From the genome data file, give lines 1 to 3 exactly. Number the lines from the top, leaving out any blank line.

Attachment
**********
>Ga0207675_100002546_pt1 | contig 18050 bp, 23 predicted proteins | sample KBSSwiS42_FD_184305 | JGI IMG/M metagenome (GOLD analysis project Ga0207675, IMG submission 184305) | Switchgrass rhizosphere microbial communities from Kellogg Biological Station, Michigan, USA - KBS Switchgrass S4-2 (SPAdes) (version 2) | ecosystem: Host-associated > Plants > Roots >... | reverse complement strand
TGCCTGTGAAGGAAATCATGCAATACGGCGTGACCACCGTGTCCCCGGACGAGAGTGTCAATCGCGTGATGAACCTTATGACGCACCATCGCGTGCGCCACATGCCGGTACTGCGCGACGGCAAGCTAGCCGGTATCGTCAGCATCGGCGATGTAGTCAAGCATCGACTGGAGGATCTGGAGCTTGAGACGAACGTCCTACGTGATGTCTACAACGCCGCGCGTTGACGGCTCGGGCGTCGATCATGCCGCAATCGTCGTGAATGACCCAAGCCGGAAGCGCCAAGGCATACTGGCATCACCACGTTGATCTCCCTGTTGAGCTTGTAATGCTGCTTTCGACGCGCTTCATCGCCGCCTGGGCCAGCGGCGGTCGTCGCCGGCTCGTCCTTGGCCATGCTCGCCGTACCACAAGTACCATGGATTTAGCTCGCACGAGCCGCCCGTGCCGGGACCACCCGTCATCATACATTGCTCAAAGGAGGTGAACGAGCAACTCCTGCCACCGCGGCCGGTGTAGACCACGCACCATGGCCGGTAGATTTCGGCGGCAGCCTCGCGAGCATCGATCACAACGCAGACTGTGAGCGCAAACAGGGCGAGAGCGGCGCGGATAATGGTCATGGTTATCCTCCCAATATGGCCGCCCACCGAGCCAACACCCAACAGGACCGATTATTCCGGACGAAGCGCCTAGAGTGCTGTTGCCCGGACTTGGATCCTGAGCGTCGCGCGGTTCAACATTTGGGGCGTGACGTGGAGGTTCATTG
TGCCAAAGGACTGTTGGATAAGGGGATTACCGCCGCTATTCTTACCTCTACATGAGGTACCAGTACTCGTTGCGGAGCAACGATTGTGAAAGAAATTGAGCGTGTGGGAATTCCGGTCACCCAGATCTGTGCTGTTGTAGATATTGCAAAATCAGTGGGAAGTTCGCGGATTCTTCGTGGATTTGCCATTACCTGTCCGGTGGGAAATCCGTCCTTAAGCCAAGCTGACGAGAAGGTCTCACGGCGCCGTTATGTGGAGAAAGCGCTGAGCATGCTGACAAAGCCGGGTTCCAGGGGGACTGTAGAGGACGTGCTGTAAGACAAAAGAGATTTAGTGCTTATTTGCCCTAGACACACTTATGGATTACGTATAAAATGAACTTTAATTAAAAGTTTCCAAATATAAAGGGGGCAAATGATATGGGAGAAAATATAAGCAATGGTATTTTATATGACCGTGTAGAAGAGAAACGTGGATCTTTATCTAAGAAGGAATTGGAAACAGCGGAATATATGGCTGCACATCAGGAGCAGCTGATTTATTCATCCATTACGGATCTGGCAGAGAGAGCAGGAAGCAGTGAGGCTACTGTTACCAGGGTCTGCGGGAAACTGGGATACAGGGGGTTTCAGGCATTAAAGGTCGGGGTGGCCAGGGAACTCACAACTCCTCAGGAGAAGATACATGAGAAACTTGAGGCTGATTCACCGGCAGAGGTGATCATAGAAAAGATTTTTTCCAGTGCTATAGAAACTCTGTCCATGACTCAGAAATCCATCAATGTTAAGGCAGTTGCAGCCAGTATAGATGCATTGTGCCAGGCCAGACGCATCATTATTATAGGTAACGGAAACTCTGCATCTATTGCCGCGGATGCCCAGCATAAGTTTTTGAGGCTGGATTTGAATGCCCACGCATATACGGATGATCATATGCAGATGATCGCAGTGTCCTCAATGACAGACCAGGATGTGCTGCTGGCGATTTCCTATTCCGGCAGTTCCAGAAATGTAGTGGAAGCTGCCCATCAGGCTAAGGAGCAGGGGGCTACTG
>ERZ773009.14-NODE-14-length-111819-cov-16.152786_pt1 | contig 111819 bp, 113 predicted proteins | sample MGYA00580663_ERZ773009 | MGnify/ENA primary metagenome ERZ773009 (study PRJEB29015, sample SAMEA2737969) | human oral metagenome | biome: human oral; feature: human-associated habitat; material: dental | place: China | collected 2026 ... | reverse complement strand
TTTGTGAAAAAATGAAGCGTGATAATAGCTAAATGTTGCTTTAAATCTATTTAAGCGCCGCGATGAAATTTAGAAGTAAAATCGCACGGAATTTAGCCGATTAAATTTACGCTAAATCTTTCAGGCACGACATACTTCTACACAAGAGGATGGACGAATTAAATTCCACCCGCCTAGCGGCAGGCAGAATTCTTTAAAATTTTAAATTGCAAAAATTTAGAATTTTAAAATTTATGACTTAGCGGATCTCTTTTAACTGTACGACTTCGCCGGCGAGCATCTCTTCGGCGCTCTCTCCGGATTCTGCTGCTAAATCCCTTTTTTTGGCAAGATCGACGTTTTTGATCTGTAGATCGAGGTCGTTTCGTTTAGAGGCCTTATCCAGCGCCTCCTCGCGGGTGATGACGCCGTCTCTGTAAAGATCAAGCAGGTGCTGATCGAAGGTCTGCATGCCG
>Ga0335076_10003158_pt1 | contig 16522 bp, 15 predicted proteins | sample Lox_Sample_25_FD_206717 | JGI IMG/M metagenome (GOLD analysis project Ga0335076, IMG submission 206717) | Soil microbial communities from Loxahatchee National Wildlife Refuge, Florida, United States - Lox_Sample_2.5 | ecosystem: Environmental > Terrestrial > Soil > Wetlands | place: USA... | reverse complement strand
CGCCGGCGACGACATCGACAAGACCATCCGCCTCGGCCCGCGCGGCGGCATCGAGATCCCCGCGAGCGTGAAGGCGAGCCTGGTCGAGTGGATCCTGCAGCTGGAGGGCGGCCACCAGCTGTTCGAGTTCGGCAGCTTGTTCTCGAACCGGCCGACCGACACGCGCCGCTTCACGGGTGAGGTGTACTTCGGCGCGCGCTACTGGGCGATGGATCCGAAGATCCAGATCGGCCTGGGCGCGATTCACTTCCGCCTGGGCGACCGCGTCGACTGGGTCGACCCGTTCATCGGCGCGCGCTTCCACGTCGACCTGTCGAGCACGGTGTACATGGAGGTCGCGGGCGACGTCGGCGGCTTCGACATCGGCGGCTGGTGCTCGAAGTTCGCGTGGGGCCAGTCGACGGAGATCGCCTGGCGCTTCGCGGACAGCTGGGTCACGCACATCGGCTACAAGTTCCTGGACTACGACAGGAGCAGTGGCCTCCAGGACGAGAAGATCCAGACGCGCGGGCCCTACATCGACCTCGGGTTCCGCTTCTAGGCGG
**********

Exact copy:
>Ga0207675_100002546_pt1 | contig 18050 bp, 23 predicted proteins | sample KBSSwiS42_FD_184305 | JGI IMG/M metagenome (GOLD analysis project Ga0207675, IMG submission 184305) | Switchgrass rhizosphere microbial communities from Kellogg Biological Station, Michigan, USA - KBS Switchgrass S4-2 (SPAdes) (version 2) | ecosystem: Host-associated > Plants > Roots >... | reverse complement strand
TGCCTGTGAAGGAAATCATGCAATACGGCGTGACCACCGTGTCCCCGGACGAGAGTGTCAATCGCGTGATGAACCTTATGACGCACCATCGCGTGCGCCACATGCCGGTACTGCGCGACGGCAAGCTAGCCGGTATCGTCAGCATCGGCGATGTAGTCAAGCATCGACTGGAGGATCTGGAGCTTGAGACGAACGTCCTACGTGATGTCTACAACGCCGCGCGTTGACGGCTCGGGCGTCGATCATGCCGCAATCGTCGTGAATGACCCAAGCCGGAAGCGCCAAGGCATACTGGCATCACCACGTTGATCTCCCTGTTGAGCTTGTAATGCTGCTTTCGACGCGCTTCATCGCCGCCTGGGCCAGCGGCGGTCGTCGCCGGCTCGTCCTTGGCCATGCTCGCCGTACCACAAGTACCATGGATTTAGCTCGCACGAGCCGCCCGTGCCGGGACCACCCGTCATCATACATTGCTCAAAGGAGGTGAACGAGCAACTCCTGCCACCGCGGCCGGTGTAGACCACGCACCATGGCCGGTAGATTTCGGCGGCAGCCTCGCGAGCATCGATCACAACGCAGACTGTGAGCGCAAACAGGGCGAGAGCGGCGCGGATAATGGTCATGGTTATCCTCCCAATATGGCCGCCCACCGAGCCAACACCCAACAGGACCGATTATTCCGGACGAAGCGCCTAGAGTGCTGTTGCCCGGACTTGGATCCTGAGCGTCGCGCGGTTCAACATTTGGGGCGTGACGTGGAGGTTCATTG
TGCCAAAGGACTGTTGGATAAGGGGATTACCGCCGCTATTCTTACCTCTACATGAGGTACCAGTACTCGTTGCGGAGCAACGATTGTGAAAGAAATTGAGCGTGTGGGAATTCCGGTCACCCAGATCTGTGCTGTTGTAGATATTGCAAAATCAGTGGGAAGTTCGCGGATTCTTCGTGGATTTGCCATTACCTGTCCGGTGGGAAATCCGTCCTTAAGCCAAGCTGACGAGAAGGTCTCACGGCGCCGTTATGTGGAGAAAGCGCTGAGCATGCTGACAAAGCCGGGTTCCAGGGGGACTGTAGAGGACGTGCTGTAAGACAAAAGAGATTTAGTGCTTATTTGCCCTAGACACACTTATGGATTACGTATAAAATGAACTTTAATTAAAAGTTTCCAAATATAAAGGGGGCAAATGATATGGGAGAAAATATAAGCAATGGTATTTTATATGACCGTGTAGAAGAGAAACGTGGATCTTTATCTAAGAAGGAATTGGAAACAGCGGAATATATGGCTGCACATCAGGAGCAGCTGATTTATTCATCCATTACGGATCTGGCAGAGAGAGCAGGAAGCAGTGAGGCTACTGTTACCAGGGTCTGCGGGAAACTGGGATACAGGGGGTTTCAGGCATTAAAGGTCGGGGTGGCCAGGGAACTCACAACTCCTCAGGAGAAGATACATGAGAAACTTGAGGCTGATTCACCGGCAGAGGTGATCATAGAAAAGATTTTTTCCAGTGCTATAGAAACTCTGTCCATGACTCAGAAATCCATCAATGTTAAGGCAGTTGCAGCCAGTATAGATGCATTGTGCCAGGCCAGACGCATCATTATTATAGGTAACGGAAACTCTGCATCTATTGCCGCGGATGCCCAGCATAAGTTTTTGAGGCTGGATTTGAATGCCCACGCATATACGGATGATCATATGCAGATGATCGCAGTGTCCTCAATGACAGACCAGGATGTGCTGCTGGCGATTTCCTATTCCGGCAGTTCCAGAAATGTAGTGGAAGCTGCCCATCAGGCTAAGGAGCAGGGGGCTACTG